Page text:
The parties agree that the PMPA places upon the franchisor the burden of proving its compliance with the statutory requirements including the fact that its offer was "bona fide." The parties part company over the definition of "bona fide" to be applied here.

After a bench trial, the district court rendered judgment for Amoco.*fn1 In seeking to ascertain the correct legal standard to apply, the district court relied on our decision in Robertson v. Mobil Oil Corporation, 778 F.2d 1005 (3d Cir. 1985), in finding that Amoco's offer to Slatky was bona fide. In Robertson we defined bona fide in the context of a different section of the PMPA, namely § 2802(b)(3)(B) which allows termination or nonrenewal of a franchise based on "bona fide" customer complaints. We there defined a bona fide complaint as "sincere and having a reasonable basis in fact." Id. at 1008.

The district court concluded that Amoco's offer was reached in a reasonable manner, in the normal course of business, by Amoco's employees who appraise any property Amoco intends to buy, sell, or lease and who followed procedures normally used for evaluating any of Amoco's property for sale. The court found that a request by Amoco for its real estate manager to reappraise the property resulted in a higher valuation but found no evidence that the appraiser was directed to increase the amount of the appraisal. The court relied upon these findings in concluding that the offer had a reasonable basis in fact.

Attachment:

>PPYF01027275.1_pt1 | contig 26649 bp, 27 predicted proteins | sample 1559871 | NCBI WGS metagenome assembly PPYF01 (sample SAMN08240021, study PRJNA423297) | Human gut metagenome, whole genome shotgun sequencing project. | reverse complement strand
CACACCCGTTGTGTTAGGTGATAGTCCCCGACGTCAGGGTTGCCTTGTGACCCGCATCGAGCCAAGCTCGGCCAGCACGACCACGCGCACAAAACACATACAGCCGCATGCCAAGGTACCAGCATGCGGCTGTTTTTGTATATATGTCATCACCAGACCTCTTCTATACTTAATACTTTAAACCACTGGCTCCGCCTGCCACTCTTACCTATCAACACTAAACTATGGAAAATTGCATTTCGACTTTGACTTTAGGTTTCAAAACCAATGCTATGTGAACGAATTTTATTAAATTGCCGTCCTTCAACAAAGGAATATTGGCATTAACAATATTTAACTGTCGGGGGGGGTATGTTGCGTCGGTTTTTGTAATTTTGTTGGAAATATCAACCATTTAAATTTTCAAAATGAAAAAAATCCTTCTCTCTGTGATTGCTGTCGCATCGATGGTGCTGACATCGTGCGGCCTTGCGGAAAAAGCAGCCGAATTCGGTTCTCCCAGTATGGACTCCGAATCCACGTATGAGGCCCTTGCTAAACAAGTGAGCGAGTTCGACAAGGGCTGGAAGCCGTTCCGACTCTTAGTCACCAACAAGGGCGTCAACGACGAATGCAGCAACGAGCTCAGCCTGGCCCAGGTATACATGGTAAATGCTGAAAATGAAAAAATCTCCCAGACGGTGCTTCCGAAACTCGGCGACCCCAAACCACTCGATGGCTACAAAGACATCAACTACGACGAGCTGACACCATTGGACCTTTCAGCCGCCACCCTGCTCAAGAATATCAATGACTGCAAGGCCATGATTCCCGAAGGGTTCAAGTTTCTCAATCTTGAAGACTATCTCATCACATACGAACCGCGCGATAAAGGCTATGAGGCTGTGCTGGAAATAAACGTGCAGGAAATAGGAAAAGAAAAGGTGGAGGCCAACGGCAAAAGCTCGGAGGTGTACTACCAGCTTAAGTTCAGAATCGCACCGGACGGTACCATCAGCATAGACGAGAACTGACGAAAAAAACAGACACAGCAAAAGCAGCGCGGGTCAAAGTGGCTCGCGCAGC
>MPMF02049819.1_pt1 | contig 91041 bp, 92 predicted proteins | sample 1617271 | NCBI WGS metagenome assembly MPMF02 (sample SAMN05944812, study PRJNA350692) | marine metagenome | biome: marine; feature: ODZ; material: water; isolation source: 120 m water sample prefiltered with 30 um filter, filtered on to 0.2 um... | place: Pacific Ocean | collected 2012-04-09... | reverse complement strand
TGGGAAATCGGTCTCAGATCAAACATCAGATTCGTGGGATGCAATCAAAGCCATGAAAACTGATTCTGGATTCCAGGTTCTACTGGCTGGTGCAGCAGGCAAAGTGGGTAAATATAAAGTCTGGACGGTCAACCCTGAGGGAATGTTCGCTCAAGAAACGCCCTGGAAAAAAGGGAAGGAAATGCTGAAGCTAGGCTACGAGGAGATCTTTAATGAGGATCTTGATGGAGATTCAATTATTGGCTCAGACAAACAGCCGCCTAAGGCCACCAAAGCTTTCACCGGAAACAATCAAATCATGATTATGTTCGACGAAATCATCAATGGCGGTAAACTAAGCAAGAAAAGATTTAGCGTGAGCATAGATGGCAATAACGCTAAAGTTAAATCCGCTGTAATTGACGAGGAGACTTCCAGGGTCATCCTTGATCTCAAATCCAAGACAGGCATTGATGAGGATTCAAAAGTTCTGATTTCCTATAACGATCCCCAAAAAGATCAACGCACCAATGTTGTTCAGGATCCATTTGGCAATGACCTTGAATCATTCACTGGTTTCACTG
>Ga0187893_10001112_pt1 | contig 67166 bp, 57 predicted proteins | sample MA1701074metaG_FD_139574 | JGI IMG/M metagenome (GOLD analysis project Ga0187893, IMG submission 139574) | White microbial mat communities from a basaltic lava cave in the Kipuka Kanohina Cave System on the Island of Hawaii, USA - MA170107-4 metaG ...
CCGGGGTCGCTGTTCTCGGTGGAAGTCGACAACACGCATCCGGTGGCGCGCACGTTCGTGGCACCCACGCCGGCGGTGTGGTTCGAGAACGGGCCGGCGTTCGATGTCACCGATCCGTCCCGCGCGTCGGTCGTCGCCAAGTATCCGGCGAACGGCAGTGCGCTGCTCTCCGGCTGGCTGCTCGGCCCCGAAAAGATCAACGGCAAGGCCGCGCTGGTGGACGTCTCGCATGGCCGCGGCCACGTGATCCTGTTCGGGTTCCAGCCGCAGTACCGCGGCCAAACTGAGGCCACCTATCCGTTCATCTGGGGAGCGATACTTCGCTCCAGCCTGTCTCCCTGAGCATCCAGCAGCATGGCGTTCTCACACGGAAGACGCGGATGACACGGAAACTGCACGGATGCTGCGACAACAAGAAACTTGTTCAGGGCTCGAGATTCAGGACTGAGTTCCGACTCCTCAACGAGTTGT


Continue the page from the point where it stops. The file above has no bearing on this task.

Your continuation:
The district court made no finding of fact regarding whether the offer approached the fair market value of the marketing premises as determined by an independent appraisal, but the court found the offer to be sincere in that the property was offered at what Amoco believed was the fair market value. The court rejected the argument of the plaintiff that in order for the franchisor to meet its statutory obligation of proving a bona fide offer under the PMPA, the franchisor must demonstrate that its offer equals or approaches a fair market value as determined by an independent appraiser.

On appeal, the plaintiff argues that the district court erred first in finding that Amoco's valuation procedures were reasonable, and second, in applying a legal standard which did not require an independent consideration of the fair market value of the marketing premises.

Our review in cases of statutory construction is plenary. Chrysler Credit Corporation v. First National Bank Trust Company of Washington, 746 F.2d 200, 202 (3d Cir. 1984); Universal Minerals, Inc. v. C.A. Hughes & Co., 669 F.2d 98, 101-02 (3d Cir. 1981). Findings of fact should stand unless clearly erroneous. See Leeper v. United States, 756 F.2d 300, 308 (3d Cir. 1985).